Kategoriarkiv: Interviews

Interview: Above & Beyond

It’s HERE! The long awaited interview with Tony McGuinness and Jono Grant from Above & Beyond bejbi.se, together with Viktor Kidson did, earlier this year when they visited Sweden on the Scandinavian leg of their We Are All We Need-tour.

CONNECTION. If one word sums up the phenomenon of Above & Beyond then that is surely it. Whether it’s the thousands of A&B fans singing their lyrics back at them at gigs from Beirut to Brixton, or the millions that tune in for their weekly Group Therapy radio show, connection – real human connection – is at the heart of all things that define Above & Beyond.

Above & Beyond find themselves embedded at the heart of their fans’ lives. Some walk down the wedding aisle to their songs, others ink their bodies with their lyrics, often a proud couple will choose to get engaged at one of their gigs. All that pledge their loyalty to them are moved in a way that goes beyond most electronic music out there.

Above & Beyond is Jono Grant, Tony McGuinness and Paavo Siljamaki and their story is one of constant movement. From their early days as hotly tipped producers to their current global standing, Jono, Tony and Paavo have remained as down-to-earth and determined as ever – always focused on the next goal. Over their 13-year history, this dedication has continually paid off.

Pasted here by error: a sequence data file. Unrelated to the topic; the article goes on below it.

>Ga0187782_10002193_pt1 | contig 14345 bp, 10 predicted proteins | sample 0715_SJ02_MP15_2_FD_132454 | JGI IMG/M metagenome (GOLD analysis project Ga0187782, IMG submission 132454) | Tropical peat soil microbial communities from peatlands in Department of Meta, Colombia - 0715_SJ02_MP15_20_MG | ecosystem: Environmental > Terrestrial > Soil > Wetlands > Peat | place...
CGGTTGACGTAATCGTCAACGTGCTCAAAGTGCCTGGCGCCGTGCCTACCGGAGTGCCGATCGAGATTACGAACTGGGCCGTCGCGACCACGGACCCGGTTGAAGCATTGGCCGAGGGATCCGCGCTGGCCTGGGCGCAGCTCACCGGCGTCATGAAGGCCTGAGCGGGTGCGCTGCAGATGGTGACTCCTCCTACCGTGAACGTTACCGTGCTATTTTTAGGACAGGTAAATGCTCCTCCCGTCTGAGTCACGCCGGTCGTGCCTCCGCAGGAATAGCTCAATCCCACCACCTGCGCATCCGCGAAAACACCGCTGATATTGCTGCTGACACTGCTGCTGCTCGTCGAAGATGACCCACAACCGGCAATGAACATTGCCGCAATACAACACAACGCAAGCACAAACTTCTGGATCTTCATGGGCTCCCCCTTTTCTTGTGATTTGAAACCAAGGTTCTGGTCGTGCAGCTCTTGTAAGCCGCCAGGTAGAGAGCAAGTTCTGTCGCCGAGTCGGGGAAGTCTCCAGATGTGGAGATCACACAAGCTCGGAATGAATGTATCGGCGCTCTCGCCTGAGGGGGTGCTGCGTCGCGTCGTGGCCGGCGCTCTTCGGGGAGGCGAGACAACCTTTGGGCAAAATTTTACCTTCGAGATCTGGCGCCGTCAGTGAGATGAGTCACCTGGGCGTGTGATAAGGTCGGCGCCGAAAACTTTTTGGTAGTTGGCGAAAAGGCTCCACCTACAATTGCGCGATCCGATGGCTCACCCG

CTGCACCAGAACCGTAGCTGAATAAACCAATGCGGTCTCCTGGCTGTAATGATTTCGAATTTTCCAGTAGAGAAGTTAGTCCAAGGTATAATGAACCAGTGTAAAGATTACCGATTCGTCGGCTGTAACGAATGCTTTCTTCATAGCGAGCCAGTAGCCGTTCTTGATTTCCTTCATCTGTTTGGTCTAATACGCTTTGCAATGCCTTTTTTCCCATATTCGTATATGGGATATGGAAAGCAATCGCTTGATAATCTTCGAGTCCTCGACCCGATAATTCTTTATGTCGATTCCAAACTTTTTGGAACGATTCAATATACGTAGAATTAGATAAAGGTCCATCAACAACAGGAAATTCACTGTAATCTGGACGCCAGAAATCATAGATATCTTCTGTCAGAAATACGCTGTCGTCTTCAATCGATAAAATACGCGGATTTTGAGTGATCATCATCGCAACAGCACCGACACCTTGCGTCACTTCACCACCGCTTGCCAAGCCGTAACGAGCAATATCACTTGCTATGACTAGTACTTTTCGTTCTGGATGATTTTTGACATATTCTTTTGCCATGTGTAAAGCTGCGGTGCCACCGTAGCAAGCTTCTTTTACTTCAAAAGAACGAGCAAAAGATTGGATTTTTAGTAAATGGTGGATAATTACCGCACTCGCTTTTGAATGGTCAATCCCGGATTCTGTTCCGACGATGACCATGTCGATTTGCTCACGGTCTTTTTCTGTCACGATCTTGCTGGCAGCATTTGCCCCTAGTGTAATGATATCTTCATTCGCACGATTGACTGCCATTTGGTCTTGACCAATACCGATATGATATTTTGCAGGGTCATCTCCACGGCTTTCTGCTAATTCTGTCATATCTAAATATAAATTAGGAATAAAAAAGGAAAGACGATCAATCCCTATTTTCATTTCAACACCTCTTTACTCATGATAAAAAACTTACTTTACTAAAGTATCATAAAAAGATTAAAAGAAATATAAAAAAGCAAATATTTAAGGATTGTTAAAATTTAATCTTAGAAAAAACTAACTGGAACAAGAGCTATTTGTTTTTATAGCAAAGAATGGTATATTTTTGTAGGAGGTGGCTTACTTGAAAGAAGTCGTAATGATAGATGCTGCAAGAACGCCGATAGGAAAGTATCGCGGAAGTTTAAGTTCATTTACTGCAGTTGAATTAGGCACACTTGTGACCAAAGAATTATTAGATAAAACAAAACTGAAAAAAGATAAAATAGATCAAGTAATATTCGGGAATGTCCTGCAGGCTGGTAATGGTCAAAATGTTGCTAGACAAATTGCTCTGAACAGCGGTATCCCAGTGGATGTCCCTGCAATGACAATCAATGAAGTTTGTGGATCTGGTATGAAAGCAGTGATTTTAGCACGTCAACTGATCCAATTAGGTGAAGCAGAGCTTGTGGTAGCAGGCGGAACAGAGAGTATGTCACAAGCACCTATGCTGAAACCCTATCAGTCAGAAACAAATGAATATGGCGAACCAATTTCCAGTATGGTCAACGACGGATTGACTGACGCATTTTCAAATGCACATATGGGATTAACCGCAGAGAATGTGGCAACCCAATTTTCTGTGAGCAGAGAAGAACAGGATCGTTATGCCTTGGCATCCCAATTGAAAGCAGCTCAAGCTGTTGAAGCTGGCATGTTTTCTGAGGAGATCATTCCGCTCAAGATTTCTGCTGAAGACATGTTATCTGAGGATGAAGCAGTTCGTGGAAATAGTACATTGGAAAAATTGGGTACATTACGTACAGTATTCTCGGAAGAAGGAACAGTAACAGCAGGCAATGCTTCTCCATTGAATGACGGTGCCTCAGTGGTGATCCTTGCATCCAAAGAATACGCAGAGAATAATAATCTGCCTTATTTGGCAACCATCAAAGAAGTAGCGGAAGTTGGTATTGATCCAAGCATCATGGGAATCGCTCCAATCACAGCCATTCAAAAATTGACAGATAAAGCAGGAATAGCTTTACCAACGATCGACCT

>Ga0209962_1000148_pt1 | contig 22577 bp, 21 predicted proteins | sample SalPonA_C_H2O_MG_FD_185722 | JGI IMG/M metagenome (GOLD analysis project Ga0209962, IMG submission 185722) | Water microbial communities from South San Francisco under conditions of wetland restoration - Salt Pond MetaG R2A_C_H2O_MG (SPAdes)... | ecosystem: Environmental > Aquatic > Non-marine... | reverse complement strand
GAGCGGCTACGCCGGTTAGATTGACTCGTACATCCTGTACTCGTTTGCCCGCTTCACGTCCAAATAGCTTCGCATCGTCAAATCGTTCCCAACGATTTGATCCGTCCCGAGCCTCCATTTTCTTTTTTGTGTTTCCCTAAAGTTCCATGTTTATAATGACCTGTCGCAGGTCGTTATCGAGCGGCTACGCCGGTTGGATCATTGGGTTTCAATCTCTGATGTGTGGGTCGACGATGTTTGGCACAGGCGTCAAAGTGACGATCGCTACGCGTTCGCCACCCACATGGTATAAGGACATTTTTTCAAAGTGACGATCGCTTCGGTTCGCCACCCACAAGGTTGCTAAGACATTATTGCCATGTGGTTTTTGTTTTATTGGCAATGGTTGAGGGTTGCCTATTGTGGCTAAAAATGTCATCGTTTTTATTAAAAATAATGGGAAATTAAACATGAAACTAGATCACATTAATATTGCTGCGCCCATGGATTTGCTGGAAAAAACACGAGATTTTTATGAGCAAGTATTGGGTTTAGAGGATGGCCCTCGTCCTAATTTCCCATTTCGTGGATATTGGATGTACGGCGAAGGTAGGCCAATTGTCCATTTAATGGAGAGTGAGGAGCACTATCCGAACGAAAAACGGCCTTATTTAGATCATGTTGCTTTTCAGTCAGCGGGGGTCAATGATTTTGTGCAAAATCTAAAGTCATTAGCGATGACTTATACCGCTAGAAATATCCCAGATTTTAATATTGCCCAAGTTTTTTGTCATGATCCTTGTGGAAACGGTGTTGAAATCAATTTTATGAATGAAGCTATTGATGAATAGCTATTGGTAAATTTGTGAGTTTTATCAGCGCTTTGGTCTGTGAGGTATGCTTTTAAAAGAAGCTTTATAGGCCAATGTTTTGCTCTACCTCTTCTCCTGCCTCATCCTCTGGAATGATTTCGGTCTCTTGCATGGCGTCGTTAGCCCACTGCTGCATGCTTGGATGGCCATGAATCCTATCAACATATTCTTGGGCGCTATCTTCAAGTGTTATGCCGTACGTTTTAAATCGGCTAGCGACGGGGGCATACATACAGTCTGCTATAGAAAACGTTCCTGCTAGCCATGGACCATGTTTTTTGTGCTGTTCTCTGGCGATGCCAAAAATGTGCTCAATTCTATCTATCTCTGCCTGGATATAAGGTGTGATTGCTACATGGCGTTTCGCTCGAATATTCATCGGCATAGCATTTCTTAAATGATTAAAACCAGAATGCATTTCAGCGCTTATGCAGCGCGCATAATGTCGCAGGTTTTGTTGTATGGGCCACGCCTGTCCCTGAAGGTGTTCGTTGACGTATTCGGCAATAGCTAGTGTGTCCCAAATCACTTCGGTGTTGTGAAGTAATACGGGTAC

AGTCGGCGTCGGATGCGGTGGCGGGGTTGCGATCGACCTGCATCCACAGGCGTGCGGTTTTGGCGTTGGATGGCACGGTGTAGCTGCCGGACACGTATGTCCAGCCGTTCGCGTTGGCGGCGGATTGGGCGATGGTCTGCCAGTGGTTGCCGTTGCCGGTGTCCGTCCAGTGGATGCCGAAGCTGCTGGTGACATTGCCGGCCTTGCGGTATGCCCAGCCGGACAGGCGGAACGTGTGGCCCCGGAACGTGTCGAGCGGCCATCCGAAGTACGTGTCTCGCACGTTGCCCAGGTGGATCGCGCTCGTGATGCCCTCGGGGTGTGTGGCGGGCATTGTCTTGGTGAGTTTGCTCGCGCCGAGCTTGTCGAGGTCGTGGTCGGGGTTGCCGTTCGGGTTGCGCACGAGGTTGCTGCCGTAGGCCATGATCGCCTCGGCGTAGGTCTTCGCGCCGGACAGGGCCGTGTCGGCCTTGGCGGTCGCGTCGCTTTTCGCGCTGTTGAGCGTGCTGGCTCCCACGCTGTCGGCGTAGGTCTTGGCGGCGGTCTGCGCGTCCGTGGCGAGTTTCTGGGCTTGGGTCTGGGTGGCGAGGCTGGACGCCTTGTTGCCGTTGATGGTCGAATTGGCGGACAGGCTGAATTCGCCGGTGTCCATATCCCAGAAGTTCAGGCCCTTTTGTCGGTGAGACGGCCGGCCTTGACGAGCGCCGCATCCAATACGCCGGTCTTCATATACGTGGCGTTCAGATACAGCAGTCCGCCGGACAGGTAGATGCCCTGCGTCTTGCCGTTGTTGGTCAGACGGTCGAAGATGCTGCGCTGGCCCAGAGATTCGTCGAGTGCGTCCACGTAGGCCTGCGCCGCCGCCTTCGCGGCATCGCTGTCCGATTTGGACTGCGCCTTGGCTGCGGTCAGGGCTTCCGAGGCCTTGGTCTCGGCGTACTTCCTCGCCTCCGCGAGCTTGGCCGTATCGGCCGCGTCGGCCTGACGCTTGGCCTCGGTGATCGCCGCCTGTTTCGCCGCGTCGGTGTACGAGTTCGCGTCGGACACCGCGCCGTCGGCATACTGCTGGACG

We caught up with Tony and Jono right before their gig in Stockholm. We get a deep down, intimate chat with them about their music, and how it feels to create something that touches hearts all over the world. Ours included.

Learn how they see and love the ’Anjunafamily’, and how they don’t produce for people but somehow manage to produce with people. Get a view on their careers before they were Above & Beyond, how both Jono and Tony were in different bands. And how Tony still is! Find out what the music sounds like.

In the summer of 2013 Jono, Tony & Paavo launched another bold musical project, Above & Beyond Acoustic. Rewriting a selection of their back catalogue for a 15 piece ensemble, complete with a full string section, a harp and even a broom, they sold out three intimate shows at the impressive Porchester Hall in London, and in October 2013 will bring Above & Beyond Acoustic to Los Angeles.

Find out how frightening that really was. And what they have planned for the future.

And like just about everything they turn their attentions to, it is a labour of love as well as a collaboration of the trio’s energies. De La Soul weren’t wrong. Three really is the magic number: and in Above & Beyond’s case the magic is spreading faster than ever before.

Bejbi.se & Kidson Media Production presents Above & Beyond!

Interview, research & article: Viktor Kidson, Kidson Media Production
Production & editing: Patric Franksson, www.bejbi.se
Sound: Lars Johnsson, www.bejbi.se

Thank You Jono & Tony of Above & Beyond.

Also thanks to:
Universal Music
Caroline International
Stockholm Waterfront Building





If you want to see the pictures Patric took during the concert, check them out here